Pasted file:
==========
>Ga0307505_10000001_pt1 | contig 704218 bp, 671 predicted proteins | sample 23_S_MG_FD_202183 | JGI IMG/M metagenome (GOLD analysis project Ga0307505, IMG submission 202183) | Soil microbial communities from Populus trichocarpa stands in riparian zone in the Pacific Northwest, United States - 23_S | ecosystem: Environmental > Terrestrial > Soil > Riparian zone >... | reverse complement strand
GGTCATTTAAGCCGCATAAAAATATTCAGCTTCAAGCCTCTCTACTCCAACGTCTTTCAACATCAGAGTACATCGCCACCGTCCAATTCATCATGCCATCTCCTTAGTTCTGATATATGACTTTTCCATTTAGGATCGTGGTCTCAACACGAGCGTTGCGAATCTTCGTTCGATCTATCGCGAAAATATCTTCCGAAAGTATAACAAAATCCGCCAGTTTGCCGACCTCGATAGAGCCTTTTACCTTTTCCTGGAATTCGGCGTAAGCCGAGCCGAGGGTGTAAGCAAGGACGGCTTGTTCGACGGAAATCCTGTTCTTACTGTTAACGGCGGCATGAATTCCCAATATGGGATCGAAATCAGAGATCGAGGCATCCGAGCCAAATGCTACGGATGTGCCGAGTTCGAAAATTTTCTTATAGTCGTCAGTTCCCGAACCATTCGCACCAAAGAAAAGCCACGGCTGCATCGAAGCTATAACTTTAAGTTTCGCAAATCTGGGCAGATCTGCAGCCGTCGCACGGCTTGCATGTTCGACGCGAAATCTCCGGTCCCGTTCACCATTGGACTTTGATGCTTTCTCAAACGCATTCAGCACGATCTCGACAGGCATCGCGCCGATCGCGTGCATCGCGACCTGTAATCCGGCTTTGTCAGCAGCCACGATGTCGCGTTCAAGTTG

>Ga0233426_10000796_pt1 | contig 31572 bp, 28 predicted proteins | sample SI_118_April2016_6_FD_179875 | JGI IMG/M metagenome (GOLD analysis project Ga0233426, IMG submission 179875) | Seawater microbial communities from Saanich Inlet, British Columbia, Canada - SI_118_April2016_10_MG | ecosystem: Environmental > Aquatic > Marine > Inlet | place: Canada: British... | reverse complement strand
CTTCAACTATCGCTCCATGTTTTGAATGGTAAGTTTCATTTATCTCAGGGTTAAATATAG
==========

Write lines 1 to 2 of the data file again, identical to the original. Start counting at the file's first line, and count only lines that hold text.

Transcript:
>Ga0307505_10000001_pt1 | contig 704218 bp, 671 predicted proteins | sample 23_S_MG_FD_202183 | JGI IMG/M metagenome (GOLD analysis project Ga0307505, IMG submission 202183) | Soil microbial communities from Populus trichocarpa stands in riparian zone in the Pacific Northwest, United States - 23_S | ecosystem: Environmental > Terrestrial > Soil > Riparian zone >... | reverse complement strand
GGTCATTTAAGCCGCATAAAAATATTCAGCTTCAAGCCTCTCTACTCCAACGTCTTTCAACATCAGAGTACATCGCCACCGTCCAATTCATCATGCCATCTCCTTAGTTCTGATATATGACTTTTCCATTTAGGATCGTGGTCTCAACACGAGCGTTGCGAATCTTCGTTCGATCTATCGCGAAAATATCTTCCGAAAGTATAACAAAATCCGCCAGTTTGCCGACCTCGATAGAGCCTTTTACCTTTTCCTGGAATTCGGCGTAAGCCGAGCCGAGGGTGTAAGCAAGGACGGCTTGTTCGACGGAAATCCTGTTCTTACTGTTAACGGCGGCATGAATTCCCAATATGGGATCGAAATCAGAGATCGAGGCATCCGAGCCAAATGCTACGGATGTGCCGAGTTCGAAAATTTTCTTATAGTCGTCAGTTCCCGAACCATTCGCACCAAAGAAAAGCCACGGCTGCATCGAAGCTATAACTTTAAGTTTCGCAAATCTGGGCAGATCTGCAGCCGTCGCACGGCTTGCATGTTCGACGCGAAATCTCCGGTCCCGTTCACCATTGGACTTTGATGCTTTCTCAAACGCATTCAGCACGATCTCGACAGGCATCGCGCCGATCGCGTGCATCGCGACCTGTAATCCGGCTTTGTCAGCAGCCACGATGTCGCGTTCAAGTTG